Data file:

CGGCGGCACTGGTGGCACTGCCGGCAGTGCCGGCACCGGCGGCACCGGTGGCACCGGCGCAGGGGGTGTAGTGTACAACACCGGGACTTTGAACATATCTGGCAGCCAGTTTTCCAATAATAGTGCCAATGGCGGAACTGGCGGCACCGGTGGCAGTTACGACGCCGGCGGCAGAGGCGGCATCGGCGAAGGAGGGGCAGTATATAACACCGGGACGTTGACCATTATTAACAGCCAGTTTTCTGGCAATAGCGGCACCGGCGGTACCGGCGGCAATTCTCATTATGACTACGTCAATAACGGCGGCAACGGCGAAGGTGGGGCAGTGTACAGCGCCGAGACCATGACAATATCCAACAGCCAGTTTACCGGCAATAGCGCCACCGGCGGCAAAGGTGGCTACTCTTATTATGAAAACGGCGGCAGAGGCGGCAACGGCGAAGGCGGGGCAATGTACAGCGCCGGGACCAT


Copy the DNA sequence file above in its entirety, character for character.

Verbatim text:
CGGCGGCACTGGTGGCACTGCCGGCAGTGCCGGCACCGGCGGCACCGGTGGCACCGGCGCAGGGGGTGTAGTGTACAACACCGGGACTTTGAACATATCTGGCAGCCAGTTTTCCAATAATAGTGCCAATGGCGGAACTGGCGGCACCGGTGGCAGTTACGACGCCGGCGGCAGAGGCGGCATCGGCGAAGGAGGGGCAGTATATAACACCGGGACGTTGACCATTATTAACAGCCAGTTTTCTGGCAATAGCGGCACCGGCGGTACCGGCGGCAATTCTCATTATGACTACGTCAATAACGGCGGCAACGGCGAAGGTGGGGCAGTGTACAGCGCCGAGACCATGACAATATCCAACAGCCAGTTTACCGGCAATAGCGCCACCGGCGGCAAAGGTGGCTACTCTTATTATGAAAACGGCGGCAGAGGCGGCAACGGCGAAGGCGGGGCAATGTACAGCGCCGGGACCAT